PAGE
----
Monday, April 29, 2013

What End of Entitlement?

Now he tells us.  The age of entitlement is over; the promises are worthless.  That's the word from the Washington Post's sensible Robert Samuelson.
We had a grand vision. We didn't merely expect things to get better. We expected all social problems to be solved. We expected business cycles, economic insecurity, poverty, and racism to end. We expected almost limitless personal freedom and self-fulfillment. For those who couldn't live life to its fullest (as a result of old age, disability, or bad luck), we expected a generous social safety net to guarantee decent lives. We blurred the distinction between progress and perfection.
There were four big assumptions at the heart of this, according to Samuelson: first, that we could control the business cycle; second, that we could enjoy lifetime jobs at big corporations; third, that improving productivity could pay for bigger government; and fourth, that lifestyle choices came free.

All wrong.  So now what do we do?

No answer, of course.

Let's put it this way.  There is no way we can avoid a crack-up, because people have been told, and believe, that all you need to do, as Samuelson quotes Bill Clinton, is "work hard and play by the rules, [and] you’ll have the freedom and opportunity to pursue your own dreams."

People interpret that to mean that all they have to do is sit on their butts, doing whatever they are doing, and they deserve to get supported by government.  The system will take care of them.

But life's not like that; it never has been.  The idea that hard work and following the rules is necessary and sufficient for the good life is a political chimera.  Yeah!  I put in my time.  I got my benefits coming.  I earned them.

It is not true that all we have to do is design and build a system, whether a corporate system at General Motors or a government system for Social Security and Medicare.  That's not how the world works.  And the neo-Marxists at the Frankfurt School understood that when they said that reason was domination.  Reason is always trying to impose a system on the world, whether it is a system to understand the world, a system to dominate the world, or a system to make the world go away.

You can't reduce the world to a system.  The world changes and adapts and surprises every moment.  To live in the world you have to be willing to change, adapt, and get surprised every moment.  If you don't submit to that then you are setting yourself up to be slapped upside the head.

Like right now.

So now we must start again.  We must wipe away the tears of disappointment, and cool the rage of ill-usage.  We must clear our minds and start to deal with the world as it is, not as we were taught.  Almost all religions call on their adherents to surrender to the world.  You can see why.  You can hope for salvation and for enlightenment, but first you have to live in the world as it is.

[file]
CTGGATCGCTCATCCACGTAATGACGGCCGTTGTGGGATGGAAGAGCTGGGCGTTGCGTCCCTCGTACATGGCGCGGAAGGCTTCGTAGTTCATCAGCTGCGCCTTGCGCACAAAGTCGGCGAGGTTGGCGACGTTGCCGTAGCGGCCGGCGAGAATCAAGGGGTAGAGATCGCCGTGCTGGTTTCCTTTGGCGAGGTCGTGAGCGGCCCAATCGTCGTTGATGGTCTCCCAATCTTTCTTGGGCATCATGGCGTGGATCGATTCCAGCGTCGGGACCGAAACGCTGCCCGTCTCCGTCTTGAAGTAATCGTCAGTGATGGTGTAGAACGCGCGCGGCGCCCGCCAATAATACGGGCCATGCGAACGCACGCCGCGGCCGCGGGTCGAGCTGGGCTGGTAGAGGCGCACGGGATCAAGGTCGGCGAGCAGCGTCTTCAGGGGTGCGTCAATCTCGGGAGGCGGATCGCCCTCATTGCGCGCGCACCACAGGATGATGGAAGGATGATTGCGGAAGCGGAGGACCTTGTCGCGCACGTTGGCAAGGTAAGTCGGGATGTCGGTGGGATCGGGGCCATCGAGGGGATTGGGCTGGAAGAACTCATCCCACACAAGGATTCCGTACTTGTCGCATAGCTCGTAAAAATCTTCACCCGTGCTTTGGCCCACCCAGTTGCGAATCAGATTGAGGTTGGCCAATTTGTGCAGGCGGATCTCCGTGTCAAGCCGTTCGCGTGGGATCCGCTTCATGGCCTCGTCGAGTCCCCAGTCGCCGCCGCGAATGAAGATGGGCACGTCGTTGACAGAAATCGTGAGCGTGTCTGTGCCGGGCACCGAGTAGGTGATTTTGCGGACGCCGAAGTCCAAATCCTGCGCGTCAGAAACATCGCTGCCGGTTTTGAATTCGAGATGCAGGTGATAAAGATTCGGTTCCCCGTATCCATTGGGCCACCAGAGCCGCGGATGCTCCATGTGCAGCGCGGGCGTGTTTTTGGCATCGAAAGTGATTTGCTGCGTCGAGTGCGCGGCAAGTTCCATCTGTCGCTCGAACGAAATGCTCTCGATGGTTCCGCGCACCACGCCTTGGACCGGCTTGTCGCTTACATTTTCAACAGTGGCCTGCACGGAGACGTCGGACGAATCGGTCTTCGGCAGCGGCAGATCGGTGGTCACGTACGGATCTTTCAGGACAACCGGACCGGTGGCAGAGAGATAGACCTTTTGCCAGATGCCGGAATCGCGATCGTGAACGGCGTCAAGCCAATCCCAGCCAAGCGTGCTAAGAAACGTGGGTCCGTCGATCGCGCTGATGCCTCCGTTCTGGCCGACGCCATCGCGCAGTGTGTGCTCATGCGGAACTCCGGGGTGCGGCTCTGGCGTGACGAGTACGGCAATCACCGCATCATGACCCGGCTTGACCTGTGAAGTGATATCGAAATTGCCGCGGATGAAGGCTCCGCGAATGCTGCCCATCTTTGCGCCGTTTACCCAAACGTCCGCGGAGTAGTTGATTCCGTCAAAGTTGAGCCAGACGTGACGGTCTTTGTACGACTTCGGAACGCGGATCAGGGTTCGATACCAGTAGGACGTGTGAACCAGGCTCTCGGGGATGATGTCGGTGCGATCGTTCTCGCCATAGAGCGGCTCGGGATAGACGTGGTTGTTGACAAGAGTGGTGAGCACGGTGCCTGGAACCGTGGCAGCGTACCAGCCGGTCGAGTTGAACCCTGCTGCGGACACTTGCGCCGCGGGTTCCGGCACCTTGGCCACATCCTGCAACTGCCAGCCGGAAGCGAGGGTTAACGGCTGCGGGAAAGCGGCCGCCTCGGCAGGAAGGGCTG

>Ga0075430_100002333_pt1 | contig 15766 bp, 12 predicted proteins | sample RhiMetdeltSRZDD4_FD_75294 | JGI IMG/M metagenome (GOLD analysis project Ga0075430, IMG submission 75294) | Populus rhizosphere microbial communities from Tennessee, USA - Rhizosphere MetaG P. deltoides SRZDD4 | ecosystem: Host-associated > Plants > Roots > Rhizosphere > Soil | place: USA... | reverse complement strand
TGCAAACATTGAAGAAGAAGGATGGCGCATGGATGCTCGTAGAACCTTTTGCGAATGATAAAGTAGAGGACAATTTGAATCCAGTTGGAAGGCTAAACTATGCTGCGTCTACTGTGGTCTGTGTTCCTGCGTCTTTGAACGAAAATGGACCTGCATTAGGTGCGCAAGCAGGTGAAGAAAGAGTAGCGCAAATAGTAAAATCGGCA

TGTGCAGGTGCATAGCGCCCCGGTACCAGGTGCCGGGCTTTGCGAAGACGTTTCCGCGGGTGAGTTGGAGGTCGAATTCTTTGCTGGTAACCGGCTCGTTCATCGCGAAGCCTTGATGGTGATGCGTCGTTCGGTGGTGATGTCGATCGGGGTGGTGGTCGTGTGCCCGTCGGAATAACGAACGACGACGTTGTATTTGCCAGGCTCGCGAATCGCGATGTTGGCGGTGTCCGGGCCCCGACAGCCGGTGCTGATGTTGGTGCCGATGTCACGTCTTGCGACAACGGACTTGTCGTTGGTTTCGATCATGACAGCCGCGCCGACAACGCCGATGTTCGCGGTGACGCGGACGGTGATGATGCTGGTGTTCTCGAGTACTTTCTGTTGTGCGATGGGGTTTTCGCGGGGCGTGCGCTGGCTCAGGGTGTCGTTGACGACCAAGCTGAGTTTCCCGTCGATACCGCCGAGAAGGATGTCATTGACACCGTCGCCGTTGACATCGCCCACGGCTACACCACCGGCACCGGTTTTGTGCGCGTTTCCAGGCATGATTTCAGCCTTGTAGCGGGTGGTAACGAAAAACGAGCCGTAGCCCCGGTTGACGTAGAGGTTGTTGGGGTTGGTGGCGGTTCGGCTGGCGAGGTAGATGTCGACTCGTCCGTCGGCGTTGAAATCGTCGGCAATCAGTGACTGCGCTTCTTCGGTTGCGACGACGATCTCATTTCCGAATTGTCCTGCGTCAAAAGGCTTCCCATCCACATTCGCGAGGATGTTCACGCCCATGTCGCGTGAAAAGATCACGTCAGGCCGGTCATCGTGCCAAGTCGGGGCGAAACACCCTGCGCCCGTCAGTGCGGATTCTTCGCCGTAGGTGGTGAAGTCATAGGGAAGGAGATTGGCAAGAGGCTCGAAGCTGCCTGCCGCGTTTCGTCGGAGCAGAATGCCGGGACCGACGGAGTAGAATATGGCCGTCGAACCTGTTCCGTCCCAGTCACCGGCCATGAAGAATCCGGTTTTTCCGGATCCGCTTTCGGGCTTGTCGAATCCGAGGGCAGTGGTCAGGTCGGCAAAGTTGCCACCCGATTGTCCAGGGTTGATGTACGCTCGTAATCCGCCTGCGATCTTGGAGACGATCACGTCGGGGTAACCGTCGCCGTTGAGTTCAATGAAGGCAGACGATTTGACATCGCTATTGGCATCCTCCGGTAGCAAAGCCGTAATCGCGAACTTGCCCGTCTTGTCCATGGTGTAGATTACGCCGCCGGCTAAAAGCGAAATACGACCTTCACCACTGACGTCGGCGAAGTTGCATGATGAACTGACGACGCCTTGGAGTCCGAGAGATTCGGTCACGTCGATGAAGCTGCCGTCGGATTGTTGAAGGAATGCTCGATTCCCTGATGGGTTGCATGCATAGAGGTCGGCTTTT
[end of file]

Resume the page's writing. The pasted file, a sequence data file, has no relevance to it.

Now, of course, we already have remarkable adaptations that humans have developed to cope with the world as it is.  One of them is the family.  Another is the division of labor.  Another is the price system. Another is the credit system.  There is the tapestry of voluntary associations and civil society.  All of these are human social constructs that fall short of rigid system, but wonderfully facilitate human cooperation and sociability.

Think of it.  People care most for those nearest and dearest by blood.  So all societies down the ages have encouraged healthy families.  All except our modern progressives.  People prefer to become master of one rather than a jack of all trades.  But Marx said that the division of labor caused alienation of the worker from his species-essence.  The price system and the credit system are wonderful devices for channeling human labor into the ways that get people what they want and need.  So liberals do everything they can to attack the price system and subvert the credit system.  And civil society is much kinder and more compassionate to human needs and suffering than the force matrix of government.  So liberals destroyed the safety net of fraternal associations that grew up in the 19th century.

Why don't we go there and embrace the social adaptations from family to civil society?  Because the serpent tempted me, and I did eat.  Everyone is a sucker for a shortcut; everyone is convinced of his own virtue and his own right to the good things of life.  Everyone likes a birthday gift, a cadeau, a regalo: free stuff.  Hey, we're owed, we're entitled.

Well, now the god of system has failed.  Now we have to pick up the pieces and start again.

The only question is whether we will suck it in or continue to squabble over the fast disappearing spoils of the administrative welfare state up to the very day that the last goodie, the last benefit, the last chunk of free stuff is gone.  Cue the Fram oil filter guy.

Nobody knows how it will all turn out.  But we can work, and we can hope.

No comments:

Post a Comment